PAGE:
One other nice thing about the end of our quarantine period — it’s given us the chance to enjoy Stonington’s waterfront again. As a native Midwesterner, hailing from landlocked cities in Ohio, I don’t think I will ever grow tired of seaside scenes and boats on the water.
I’m in Boston for work, staying down in the old financial district near waterfront. Last night I took a walk out onto the Long Wharf, which juts out into the Charles River. The area has been a focus of redevelopment efforts, and last night it was crowded with people getting on and off harbor boat tours, enjoying an after-work beverage and the music at an outdoor gathering spot on the wharf, and trying to decide which of the many nearby restaurants to select for the night’s dinner.
It’s a great area if you’re a Midwestern landlubber who always enjoys checking out real harbors. There were sailboats on the water, enormous chains and tie-off pilings, and a sense of bustling activity that you always get at a busy harbor. It’s a fun thing to watch and experience, and gives you a good sense of what making the waterfront easily accessible to walkers and joggers can mean for a town.
We’re up on Lake Erie today for a family reunion of sorts. We’re staying in a cottage complex on the lakeside. Today is a bright but windy day, where the breeze has whipped the lake in frothing waves.
The Lake Erie shoreline is interesting and a bit more egalitarian than you would find by many large bodies of water. It’s not the exclusive domain of wealthy people in McMansions. There are lots of of small cottage complexes like this one, where the average folks can rent a small cottage — and some of the ones here, like those below, are pretty tiny — and enjoy the waterfront for a few days.
The Seattle waterfront features some enormous cranes used, no doubt, for significant ship repair purposes. We were far away, so it was hard to determine just how large they were — but from a distance they looked remarkably like their namesakes, flocking to the water and stretching out their necks to drink.
I was up early this morning, trying to adapt to the Eastern-to-Pacific time zone change. It was black outside as I worked to get my mobile devices connected so I could catch up on the Eastern time zone world.
As the pre-dawn darkness turned to a dim and overcast gray, I heard the cry of a seagull. It’s a unique combination of high-pitched squeal and squawk that immediately tells you that you are very near a large body of water — in this case, English Bay, Burrard Inlet, and the Straits of Georgia, the principal bodies of water on which Vancouver sits. That seagull sound is one of those sounds that is so closely identified with a location that, when you hear it, you can almost smell the sharp tang of salt water and the wafting odor of seaweed decaying on shoreline rocks.
For this landlocked Midwesterner, who doesn’t have to deal with the less pleasant aspects of oceanic birds, the sound of a seagull is a welcome, pleasing sound. I sat for a while at the predawn minutes ticked by, listening to the seagull cries and the sound of the water slapping against the dock below and watching the birds wheel over the bay.
Kish and I had a beautiful afternoon in which to walk around downtown Pittsburgh yesterday. We crossed one bridge to get to the Point, where the Ohio River begins, and then strolled around downtown before crossing the colorful Sixth Street bridge to return to the other side.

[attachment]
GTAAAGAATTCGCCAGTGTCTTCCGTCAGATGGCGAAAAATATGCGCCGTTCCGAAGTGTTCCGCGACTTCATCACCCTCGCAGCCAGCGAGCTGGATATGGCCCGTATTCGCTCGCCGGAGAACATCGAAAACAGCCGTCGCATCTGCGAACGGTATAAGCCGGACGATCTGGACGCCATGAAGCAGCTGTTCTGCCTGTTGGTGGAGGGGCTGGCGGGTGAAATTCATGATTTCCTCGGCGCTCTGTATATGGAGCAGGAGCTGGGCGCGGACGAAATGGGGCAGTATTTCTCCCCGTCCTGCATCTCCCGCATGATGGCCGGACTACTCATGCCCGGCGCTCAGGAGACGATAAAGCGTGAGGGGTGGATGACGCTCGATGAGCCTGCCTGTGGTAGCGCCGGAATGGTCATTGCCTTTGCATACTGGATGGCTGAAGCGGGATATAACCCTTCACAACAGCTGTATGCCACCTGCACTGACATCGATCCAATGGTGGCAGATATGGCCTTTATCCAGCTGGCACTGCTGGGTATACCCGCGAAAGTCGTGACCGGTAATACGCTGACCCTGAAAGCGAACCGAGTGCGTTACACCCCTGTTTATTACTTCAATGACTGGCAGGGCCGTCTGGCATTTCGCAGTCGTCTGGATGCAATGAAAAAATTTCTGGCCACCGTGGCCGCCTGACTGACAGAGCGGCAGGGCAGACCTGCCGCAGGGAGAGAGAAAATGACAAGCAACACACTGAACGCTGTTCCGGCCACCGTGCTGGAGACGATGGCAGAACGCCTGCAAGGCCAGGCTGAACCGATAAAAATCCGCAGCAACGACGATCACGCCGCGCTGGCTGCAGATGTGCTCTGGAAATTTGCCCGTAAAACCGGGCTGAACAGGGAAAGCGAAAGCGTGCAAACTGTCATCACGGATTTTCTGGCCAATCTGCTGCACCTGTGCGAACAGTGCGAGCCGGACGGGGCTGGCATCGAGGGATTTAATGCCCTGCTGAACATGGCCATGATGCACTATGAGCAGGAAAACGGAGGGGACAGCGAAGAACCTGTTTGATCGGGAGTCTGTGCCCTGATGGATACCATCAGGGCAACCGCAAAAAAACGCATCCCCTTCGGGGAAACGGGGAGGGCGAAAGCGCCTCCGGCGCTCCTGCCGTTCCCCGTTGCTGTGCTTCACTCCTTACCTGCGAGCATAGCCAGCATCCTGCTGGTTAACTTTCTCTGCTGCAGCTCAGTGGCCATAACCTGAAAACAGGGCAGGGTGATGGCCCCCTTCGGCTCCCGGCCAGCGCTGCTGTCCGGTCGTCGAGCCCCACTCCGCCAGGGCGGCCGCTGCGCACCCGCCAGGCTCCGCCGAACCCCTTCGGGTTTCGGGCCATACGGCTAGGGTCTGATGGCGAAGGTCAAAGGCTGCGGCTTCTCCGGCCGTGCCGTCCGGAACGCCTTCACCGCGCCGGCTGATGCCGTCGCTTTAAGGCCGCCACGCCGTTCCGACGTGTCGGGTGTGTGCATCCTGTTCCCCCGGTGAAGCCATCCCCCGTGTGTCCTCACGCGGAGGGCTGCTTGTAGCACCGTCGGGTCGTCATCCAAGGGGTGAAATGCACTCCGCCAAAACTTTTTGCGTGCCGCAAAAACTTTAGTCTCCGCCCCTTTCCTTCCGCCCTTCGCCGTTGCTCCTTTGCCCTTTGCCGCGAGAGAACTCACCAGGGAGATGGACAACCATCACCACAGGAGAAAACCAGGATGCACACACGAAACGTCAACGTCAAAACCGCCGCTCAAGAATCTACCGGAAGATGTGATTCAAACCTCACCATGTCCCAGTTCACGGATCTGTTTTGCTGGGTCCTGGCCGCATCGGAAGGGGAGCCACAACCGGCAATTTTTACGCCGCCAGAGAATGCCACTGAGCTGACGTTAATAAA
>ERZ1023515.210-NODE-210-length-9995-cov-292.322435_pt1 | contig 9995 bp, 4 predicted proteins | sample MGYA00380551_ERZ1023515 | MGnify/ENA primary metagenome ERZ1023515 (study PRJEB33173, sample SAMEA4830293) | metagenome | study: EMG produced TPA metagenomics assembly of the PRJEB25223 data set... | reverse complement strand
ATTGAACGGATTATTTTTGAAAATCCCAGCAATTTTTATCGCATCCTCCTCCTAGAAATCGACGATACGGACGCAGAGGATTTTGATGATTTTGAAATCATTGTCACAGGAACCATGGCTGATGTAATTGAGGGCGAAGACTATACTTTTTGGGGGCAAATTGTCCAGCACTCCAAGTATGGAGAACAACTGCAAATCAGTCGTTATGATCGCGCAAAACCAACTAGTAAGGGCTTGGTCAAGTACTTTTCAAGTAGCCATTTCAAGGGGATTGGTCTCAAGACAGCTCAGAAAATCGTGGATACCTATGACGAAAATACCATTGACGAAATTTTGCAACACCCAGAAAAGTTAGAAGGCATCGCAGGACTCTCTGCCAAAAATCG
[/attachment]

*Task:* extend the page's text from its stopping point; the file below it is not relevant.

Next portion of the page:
You can’t draw too many deep conclusions from one short walk, but in one area, at least, Pittsburgh clearly has succeeded where other cities have failed. Here, the riverfront is fully integrated into the city. It’s easy to get to the waterfront on both sides of the river, and once you’re there you find beautiful and wide walking paths and biking areas. There are great walkways on the bridges, too.
In many cities, it’s almost impossible to get down to the water. That’s just bad planning. Many people are drawn to the water and consider it an asset. Pittsburgh has capitalized on that asset, and yesterday there were lots of bikers, joggers, dog walkers, and visitors like us that were happy about that.
Today, walking along the Scioto Mile and heading back to the office after lunch, I saw an odd sight: a seagull perched boldly on the concrete abutment next to the walkway. The purpose of the Scioto Mile was to make the riverside into more of a part of the downtown experience, and I found myself wondering momentarily whether the gull had been hired and trained to hang out along the Scioto Mile as a kind of ready-made photo opportunity, so people would be reminded that there is, in fact, a waterfront in Columbus, Ohio.
It’s strange, indeed, to see a seagull framed against the Columbus skyline.
We’ve been staying in a bungalow on the shores of the bay outside Blue Hill, Maine. Our cottage is a bit rustic, but with the beautiful scenery and sound of water and the wind through the trees, you quickly adopt a more forgiving attitude toward the world.
No air-conditioning? No problem! Open the windows wide and enjoy the fresh air. Spiders in the shower? That’s okay, too — just part of the woodsy charm of this place. Put your wet clothes outside and let Mother Nature dry them for you, leaving a faint scent of salt behind. There’s no point in hurrying off to dinner, either, not when you can sit on the porch chairs, your feet up on the railing, and have a pleasant, meandering conversation and drink some wine while you watch the boats slip by.
It didn’t take long for the water to work its magic on the big city attitude. If only we could bottle the relaxed waterfront approach and take it with us, to dole out when the stresses and pressures of work and normal daily life seem to conspire to make every molehill into a mountain!